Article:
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Response to randome (Reply #10)

Wed Feb 6, 2013, 12:48 PM

26. Someone actively involved in a crime

endangering or threatening the lives of others and who reuses to surrender to a legal authority can be engaged using deadly force by law enforcement officers.

So, if that terrorist is in the U.S., and law enforcement was involved, probable cause would be necessary for deadly force.

A terrorist in the hills of Afghanistan or in a house in Yemen is not being pursued by law enforcement, and the military (excepting only valid members of the military police) are not law enforcement officers and have no law enforcement powers. They work under rules of engagement set by the Pentagon with the guidance of the Secretary of Defense and the President.

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Response to Agnosticsherbet (Reply #26)

Wed Feb 6, 2013, 01:16 PM

40. We are invited into those countries by their governments.

So, yes, we are being given whatever authority we need.

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Response to randome (Reply #40)

Wed Feb 6, 2013, 01:21 PM

42. That is not necessarily true. Pakistan did not invite us.

I am not sure that Yemen would have approved allowing hundreds of Marines or dozens of Rangers or Seals to apprehend people in their country. We are not being given whatever authority we need. Because Yemen allows us to provide air support for their own military actions or to pursue possible terrorists with drones is not the same as allowing an invasion force to fight an active battle in their countryside.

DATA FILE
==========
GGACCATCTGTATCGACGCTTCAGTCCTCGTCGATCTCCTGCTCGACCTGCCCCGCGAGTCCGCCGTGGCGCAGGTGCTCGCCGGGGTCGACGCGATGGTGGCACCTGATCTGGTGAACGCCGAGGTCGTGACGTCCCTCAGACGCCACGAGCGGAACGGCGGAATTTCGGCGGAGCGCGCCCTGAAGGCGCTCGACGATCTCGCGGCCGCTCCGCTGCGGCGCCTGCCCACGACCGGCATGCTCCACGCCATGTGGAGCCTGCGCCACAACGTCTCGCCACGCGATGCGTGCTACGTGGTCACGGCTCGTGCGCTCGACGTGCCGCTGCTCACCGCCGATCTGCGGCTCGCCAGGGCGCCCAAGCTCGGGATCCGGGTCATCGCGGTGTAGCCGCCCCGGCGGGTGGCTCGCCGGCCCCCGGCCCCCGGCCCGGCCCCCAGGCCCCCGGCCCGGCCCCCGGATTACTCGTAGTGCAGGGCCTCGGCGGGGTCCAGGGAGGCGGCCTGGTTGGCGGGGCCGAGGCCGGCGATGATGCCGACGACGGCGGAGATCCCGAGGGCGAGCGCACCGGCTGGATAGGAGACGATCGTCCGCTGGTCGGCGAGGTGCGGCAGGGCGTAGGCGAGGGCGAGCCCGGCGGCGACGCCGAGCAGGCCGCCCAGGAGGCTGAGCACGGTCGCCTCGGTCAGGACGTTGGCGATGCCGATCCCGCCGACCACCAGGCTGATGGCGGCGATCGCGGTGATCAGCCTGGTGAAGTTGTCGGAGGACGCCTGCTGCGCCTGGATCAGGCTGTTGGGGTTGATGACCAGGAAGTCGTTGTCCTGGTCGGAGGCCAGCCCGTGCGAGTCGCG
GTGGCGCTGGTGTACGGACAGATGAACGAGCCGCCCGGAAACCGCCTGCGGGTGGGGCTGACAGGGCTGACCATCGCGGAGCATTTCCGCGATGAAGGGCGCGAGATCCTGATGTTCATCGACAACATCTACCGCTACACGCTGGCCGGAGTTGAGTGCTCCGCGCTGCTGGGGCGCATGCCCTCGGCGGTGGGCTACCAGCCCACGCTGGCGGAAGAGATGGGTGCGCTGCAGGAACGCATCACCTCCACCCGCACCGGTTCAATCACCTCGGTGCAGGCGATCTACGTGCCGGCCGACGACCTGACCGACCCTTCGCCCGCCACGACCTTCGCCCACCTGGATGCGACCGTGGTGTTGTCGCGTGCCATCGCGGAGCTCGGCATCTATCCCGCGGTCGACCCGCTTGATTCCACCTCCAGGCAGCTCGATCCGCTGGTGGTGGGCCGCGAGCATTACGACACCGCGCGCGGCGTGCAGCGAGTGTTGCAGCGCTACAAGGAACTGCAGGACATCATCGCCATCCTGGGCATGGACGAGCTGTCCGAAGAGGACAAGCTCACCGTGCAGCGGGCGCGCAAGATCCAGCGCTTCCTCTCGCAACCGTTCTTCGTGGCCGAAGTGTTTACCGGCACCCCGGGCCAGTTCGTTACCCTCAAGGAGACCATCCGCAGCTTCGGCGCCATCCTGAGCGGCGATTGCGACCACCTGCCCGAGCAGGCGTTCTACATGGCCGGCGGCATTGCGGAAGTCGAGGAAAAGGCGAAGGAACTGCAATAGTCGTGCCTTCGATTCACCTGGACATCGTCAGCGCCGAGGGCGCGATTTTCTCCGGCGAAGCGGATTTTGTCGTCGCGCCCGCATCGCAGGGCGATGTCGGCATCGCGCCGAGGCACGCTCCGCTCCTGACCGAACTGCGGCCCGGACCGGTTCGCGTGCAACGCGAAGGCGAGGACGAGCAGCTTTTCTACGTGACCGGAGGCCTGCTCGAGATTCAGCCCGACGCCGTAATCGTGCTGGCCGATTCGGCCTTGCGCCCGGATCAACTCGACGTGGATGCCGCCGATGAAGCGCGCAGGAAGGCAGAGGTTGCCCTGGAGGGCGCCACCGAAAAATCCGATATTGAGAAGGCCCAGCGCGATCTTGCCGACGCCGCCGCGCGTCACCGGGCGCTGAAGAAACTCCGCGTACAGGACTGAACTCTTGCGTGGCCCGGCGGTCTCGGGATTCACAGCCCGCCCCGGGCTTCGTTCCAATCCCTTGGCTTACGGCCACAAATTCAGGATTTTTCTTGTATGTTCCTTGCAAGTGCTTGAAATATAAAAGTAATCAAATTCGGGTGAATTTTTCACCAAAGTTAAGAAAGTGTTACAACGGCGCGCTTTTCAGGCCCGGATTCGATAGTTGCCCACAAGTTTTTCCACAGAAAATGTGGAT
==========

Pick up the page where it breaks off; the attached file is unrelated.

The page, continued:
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Response to Agnosticsherbet (Reply #42)

Wed Feb 6, 2013, 01:42 PM

44. I believe Pakistan furnished information about OBL's location. On the sly, as it were.

It's a complicated relationship there. The government protests mildly but secretly wants us to help them 'clean up' the more radical tribesman. You know, the ones beheading women and cutting the hands off unbelievers.

If Yemen objects to our invited presence, they need to step up and say so. But I think, like Pakistan, the government would prefer we stay.

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Response to randome (Reply #44)